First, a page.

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9 Mar, 2023 14:51

EU extends travel deal to Kosovo

Should the European Parliament approve, residents of the disputed province would be able to enter the bloc freely for up to 90 days
EU extends travel deal to Kosovo

The European Council has adopted a measure to grant Kosovo passport holders the freedom to enter the EU without a visa for up to 90 days. The move comes as Brussels pressures Serbia to recognize the breakaway province as an independent country.

The council announced its decision on Thursday, noting that the measure still needs the approval of the European Parliament before it can become law. Should MEPs sign off on it, the arrangement is set to come into force from January 1, 2024.

“Kosovo has made great efforts to improve its security and migration management and to align its visa policy with that of the EU,” Swedish Migration Minister Maria Malmer Stenergard said in a statement.

EU authorities expect Kosovo to become a member of the union at some point after 2025 despite the fact that it is part of Serbia, according to an expansion plan published by the European Commission in 2018. Pristina formally submitted an application for membership last December. 

Since then, Brussels has pushed Serbia – a candidate for EU membership since 2012 – to accept the breakaway republic's independence, floating a controversial “normalization” proposal last month. Serbia has flatly refused, with President Aleksandar Vucic stating that Belgrade will never sign any “formal or informal recognition of Kosovo.”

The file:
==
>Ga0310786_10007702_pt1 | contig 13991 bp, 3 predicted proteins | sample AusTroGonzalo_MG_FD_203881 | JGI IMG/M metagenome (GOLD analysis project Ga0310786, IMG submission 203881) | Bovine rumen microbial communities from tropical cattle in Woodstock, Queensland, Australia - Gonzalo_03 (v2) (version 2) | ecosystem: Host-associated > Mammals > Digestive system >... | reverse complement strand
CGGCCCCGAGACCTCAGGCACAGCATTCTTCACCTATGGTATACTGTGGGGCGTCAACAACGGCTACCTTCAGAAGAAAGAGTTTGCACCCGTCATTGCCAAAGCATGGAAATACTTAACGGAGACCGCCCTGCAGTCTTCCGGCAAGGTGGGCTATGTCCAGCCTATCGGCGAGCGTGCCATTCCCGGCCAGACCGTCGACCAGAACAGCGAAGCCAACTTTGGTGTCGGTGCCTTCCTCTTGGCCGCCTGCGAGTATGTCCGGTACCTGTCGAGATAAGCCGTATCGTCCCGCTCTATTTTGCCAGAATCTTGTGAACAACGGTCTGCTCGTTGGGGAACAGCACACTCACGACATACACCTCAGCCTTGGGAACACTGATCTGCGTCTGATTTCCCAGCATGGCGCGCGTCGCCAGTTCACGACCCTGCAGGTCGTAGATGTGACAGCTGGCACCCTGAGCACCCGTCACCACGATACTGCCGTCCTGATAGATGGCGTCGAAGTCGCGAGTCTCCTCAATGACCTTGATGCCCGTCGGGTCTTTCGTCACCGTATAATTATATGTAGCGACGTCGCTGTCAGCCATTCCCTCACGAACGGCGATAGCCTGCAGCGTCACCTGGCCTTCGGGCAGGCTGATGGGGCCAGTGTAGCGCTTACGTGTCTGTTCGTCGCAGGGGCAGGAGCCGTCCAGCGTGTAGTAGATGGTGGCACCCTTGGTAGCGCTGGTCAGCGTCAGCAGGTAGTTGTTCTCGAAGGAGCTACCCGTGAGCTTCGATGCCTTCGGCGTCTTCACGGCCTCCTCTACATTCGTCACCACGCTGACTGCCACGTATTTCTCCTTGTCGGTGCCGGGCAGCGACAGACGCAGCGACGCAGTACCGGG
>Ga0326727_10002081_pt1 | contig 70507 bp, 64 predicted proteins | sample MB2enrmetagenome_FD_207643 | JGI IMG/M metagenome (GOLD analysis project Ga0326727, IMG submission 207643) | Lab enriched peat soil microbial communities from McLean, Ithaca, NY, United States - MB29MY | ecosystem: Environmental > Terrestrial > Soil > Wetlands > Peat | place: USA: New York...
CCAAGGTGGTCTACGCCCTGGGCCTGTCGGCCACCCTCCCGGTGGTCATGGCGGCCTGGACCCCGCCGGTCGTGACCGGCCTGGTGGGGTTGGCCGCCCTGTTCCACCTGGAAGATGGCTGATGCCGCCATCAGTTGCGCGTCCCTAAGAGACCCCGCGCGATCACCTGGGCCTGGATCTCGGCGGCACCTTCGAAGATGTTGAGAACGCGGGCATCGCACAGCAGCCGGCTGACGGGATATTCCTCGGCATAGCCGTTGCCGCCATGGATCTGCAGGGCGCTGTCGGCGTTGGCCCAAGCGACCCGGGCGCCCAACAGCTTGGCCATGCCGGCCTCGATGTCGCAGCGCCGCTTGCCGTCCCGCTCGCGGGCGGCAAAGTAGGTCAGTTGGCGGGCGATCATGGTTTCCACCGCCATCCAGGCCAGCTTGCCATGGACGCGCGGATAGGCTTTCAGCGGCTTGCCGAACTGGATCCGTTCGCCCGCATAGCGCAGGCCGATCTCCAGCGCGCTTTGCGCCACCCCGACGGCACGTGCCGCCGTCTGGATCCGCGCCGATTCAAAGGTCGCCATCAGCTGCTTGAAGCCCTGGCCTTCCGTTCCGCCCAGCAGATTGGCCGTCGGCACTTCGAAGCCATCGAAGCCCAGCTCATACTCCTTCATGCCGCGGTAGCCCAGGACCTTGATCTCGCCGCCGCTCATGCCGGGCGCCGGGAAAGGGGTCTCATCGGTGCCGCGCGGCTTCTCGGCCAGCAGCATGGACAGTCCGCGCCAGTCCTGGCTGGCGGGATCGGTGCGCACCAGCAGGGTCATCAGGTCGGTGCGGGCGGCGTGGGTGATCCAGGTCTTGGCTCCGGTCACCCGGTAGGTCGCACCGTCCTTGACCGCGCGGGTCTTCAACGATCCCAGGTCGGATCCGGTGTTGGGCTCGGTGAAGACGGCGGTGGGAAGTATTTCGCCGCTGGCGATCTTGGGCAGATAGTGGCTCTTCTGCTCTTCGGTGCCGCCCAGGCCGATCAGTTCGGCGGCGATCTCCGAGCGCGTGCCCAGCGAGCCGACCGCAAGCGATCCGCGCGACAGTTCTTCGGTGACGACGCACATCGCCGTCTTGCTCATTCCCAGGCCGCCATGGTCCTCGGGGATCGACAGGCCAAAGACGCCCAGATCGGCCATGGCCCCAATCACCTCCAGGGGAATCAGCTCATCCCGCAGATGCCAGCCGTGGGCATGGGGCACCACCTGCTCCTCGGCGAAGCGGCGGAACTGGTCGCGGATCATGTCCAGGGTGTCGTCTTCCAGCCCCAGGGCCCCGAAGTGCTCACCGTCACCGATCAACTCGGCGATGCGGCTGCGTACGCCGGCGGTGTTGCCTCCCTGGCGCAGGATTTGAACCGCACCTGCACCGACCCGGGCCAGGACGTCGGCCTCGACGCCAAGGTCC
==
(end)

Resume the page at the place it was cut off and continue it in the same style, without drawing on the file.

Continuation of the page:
Home to an ethnic Albanian majority and a Serb minority, Kosovo declared independence from Serbia in 2008, eight years after NATO bombed Serbia on behalf of an ethnic Albanian insurgency. Kosovo’s declaration of independence was backed by the US-led bloc, despite it breaching UN Security Council Resolution 1244, which guaranteed Serbia’s territorial integrity.

The Serbian population of Kosovo fell due to expulsions during World War II and after the NATO bombing campaign, while more than 150 Serbian Orthodox churches, graveyards, and monasteries were destroyed by Albanian separatists between 1999 and 2004.

While the EU has since deepened its ties with Kosovo, five of its members – Spain, Slovakia, Cyprus, Romania, and Greece – do not recognize the province’s independence. At present, a Kosovo passport allows the bearer visa-free access to 15 countries.